# Sudoku

### Un article de Le wiki de 2 noisettes - noisette.ch.

I recently implement a backtracking algorithm in order to solve sudoku. The results were quite interessting, but really inefficiency. I thus explore another approach which I would to present on this page.

An online demo of the sudoku solver using linear programmation is available.

## Sommaire |

## Sudoku rules

- Every cases must be filled with a number between 1 and 9.
- Each cases of a line must have different numbers.
- Each cases of a column must have different numbers.
- Each of the 9 3x3 squares must only have each number once.

## Linear translation

This section will describe the method used to translates the rules below into linears rules.

### Don't use !=

A straight forward translations of the constrations will be to enumerate every variables of a line and to set them *not equals*, shown in pseudo-code :

for (x in 1..9) { for (y in 1..9) { for (t in (y+1)..9) { case(x,y) != case(x,t); } } }

*for (t in (y+1)..9)* express the remaining cases not alreay compared with the *case(x,y)*, to avoid duplicating the constraints.

This approach sounds really cool, but linear programmation don't permit to express inequalities, because it form a disjoinction of intervals. Another way of thinking should be adopted.

### The variables

The way I choose to represent variables is one variable per cell per value, which I would name
*case(1,1,1)* for the case at most top left, for value 1, *case(1,1,2)* for the same cell with value 2 and so on. It makes 81 cases times 9 values equals 729 variables.

The value of the variable will then be 0 or 1, 1 meaning that this case has this value.

As the variables shouldn't contain ( or ), an encoding should be defined. This is also usefull to parse the produced file. In my case, I choose to name the var v__n_, where the _ are replaced respectively with the line number, the column number and the value which this variable represents.

### The constraints

Using the binary values, we can express the constraionts as a sum of the variables, the equality with 1 expressing the uniquness of the value. The following LP-formatted constraints express the uniquness of the number 1 in the first line.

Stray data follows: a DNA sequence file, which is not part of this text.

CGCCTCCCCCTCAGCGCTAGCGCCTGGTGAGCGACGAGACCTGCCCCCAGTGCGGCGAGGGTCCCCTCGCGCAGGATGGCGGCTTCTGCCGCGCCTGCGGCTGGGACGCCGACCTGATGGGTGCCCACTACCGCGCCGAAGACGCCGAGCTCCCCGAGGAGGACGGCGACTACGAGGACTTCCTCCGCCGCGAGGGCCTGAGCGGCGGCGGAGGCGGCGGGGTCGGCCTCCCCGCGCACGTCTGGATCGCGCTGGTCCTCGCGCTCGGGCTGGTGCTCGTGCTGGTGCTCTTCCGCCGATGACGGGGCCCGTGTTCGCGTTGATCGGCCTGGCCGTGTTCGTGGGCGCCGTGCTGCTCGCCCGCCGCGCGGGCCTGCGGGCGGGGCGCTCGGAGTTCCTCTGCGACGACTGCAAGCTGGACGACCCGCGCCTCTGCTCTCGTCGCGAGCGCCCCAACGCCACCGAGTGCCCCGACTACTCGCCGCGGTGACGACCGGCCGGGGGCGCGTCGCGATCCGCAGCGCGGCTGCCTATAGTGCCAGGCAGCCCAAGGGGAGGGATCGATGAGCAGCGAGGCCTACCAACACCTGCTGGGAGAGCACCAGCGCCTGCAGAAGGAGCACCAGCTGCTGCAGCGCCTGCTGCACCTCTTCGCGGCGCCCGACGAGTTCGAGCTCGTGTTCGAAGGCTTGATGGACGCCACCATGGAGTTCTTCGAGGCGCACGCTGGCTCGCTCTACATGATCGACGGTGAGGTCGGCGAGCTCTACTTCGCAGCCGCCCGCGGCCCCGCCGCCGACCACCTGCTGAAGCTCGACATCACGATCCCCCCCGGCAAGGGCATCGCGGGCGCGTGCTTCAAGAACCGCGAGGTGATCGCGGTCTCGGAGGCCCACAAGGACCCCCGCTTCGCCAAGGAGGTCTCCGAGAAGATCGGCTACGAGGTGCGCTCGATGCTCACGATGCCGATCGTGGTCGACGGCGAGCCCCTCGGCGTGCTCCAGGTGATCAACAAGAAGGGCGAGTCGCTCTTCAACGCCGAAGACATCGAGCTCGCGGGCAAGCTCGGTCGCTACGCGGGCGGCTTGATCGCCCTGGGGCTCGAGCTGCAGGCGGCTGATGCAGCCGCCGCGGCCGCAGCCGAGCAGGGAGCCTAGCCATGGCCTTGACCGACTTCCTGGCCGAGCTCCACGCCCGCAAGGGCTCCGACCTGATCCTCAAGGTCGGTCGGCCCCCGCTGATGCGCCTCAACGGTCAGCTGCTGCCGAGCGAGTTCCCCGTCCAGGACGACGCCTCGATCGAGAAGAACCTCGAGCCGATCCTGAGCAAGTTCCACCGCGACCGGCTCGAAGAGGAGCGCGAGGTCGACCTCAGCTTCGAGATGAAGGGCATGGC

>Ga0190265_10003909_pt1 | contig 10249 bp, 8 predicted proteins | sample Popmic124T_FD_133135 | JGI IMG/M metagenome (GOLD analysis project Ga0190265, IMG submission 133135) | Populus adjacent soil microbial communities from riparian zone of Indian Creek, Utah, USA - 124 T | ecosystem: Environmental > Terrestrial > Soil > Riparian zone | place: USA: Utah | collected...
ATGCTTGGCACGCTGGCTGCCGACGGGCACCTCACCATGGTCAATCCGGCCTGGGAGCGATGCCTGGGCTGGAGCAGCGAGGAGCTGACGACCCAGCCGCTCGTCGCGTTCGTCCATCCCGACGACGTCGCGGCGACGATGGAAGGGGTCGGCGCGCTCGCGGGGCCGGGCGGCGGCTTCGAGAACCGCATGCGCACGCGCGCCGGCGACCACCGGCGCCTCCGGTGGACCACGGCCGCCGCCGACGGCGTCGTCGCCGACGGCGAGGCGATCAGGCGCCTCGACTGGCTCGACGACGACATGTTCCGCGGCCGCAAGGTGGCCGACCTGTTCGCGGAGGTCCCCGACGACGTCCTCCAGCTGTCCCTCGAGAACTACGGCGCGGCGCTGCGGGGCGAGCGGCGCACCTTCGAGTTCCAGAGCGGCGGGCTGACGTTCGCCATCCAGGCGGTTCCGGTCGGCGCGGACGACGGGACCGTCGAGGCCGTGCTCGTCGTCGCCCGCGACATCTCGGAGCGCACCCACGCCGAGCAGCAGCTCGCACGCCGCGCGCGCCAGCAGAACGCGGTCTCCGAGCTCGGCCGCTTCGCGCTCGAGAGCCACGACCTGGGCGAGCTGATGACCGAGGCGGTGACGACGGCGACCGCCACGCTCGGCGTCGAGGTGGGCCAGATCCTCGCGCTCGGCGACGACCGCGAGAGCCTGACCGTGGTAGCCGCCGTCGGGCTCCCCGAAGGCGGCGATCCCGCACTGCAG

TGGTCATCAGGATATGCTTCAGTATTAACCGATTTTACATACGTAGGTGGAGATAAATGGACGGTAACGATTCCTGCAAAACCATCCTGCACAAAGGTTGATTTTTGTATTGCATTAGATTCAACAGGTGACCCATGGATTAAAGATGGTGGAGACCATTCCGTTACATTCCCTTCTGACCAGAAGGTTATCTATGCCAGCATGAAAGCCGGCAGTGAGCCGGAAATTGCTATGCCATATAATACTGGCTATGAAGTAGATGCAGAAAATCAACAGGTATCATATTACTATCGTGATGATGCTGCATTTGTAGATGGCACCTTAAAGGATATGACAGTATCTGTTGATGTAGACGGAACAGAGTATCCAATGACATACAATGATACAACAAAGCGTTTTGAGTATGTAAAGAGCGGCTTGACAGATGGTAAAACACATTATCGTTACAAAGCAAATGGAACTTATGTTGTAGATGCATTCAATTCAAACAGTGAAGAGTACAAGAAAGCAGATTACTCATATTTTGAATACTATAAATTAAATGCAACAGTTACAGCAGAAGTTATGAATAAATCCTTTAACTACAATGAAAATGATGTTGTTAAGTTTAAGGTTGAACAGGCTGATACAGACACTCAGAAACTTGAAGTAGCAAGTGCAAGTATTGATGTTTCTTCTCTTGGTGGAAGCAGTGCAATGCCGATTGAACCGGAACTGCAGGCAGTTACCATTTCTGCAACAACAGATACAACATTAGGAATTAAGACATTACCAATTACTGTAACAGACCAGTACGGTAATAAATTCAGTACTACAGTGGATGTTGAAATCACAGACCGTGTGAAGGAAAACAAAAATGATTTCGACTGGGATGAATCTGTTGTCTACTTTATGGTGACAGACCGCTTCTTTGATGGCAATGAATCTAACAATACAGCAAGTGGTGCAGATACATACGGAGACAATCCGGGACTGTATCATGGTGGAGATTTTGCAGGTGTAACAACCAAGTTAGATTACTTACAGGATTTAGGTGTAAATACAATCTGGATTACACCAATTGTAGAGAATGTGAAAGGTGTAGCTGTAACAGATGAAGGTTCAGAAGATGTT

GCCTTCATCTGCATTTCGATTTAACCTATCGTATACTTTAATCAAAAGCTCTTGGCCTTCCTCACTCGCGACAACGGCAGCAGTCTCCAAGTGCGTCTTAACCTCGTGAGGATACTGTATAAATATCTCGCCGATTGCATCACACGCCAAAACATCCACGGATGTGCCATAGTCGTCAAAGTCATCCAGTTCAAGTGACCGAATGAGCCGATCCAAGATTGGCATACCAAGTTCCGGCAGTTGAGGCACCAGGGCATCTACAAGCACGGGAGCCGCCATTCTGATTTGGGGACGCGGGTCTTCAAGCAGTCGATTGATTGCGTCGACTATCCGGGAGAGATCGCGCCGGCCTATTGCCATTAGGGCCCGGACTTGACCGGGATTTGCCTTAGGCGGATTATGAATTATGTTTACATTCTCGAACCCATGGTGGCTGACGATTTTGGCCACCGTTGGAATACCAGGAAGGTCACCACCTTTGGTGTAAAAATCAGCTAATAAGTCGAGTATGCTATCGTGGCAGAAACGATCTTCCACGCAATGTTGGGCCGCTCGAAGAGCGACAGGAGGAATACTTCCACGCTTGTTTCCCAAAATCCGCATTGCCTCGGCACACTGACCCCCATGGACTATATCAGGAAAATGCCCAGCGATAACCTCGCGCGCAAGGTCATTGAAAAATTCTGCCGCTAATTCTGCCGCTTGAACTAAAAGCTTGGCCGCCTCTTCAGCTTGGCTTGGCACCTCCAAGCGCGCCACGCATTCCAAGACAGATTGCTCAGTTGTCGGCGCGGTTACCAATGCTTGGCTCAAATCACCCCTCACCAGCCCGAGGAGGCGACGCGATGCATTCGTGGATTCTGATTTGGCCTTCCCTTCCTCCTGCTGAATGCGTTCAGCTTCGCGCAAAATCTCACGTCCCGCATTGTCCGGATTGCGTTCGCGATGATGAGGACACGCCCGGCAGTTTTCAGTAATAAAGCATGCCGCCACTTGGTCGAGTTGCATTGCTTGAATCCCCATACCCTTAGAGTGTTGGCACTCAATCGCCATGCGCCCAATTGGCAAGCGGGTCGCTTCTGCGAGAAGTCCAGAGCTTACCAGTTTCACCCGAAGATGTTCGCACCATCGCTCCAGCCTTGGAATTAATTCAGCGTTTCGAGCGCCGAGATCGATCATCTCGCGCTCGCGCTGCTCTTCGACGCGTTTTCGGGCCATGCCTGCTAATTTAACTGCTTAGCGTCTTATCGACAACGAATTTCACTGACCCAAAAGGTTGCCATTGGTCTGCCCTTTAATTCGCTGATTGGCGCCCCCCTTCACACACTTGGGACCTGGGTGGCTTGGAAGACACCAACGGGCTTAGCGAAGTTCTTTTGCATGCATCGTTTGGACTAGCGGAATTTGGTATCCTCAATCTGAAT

case(1,1,1) + case(1,2,1) + case(1,3,1) + case(1,4,1) + case(1,5,1) + case(1,6,1) + case(1,7,1) + case(1,8,1) + case(1,9,1) = 1;

The same is perform for very number and every line, which makes 81 constraints for the lines. The method for the columns are exactly the same, as well for the constraints on the 3x3 cells :

case(4,1,8) + case(4,2,8) + case(4,3,8) + case(5,1,8) + case(5,2,8) + case(5,3,8) + case(6,1,8) + case(6,2,8) + case(6,3,8) = 1;

express the uniquness of the value 8 in the 4 3x3 cell (the 3 first are these of the top line).

What's left now ?

We must add more constraints in order to have full integrity of our sudoku.

The one we shouldn't forget is to express the fact that only one value per case can exists :

case(1,1,1) + case(1,1,2) + case(1,1,3) + case(1,1,4) + case(1,1,5) + case(1,1,6) + case(1,1,7) + case(1,1,8) + case(1,1,9) = 1;

laid out that only one of the 9 values is correct for the first case.

The two last points is to set every variables to integers, and to find a function which will be maximised.

## Drawbacks

The main drawback of the approach is that we cannot display intermediate state of the *human solving* method, as it is the case with a backtracking method. I don't have any speed comparison, which also should be difficult to make impartially, because its depends t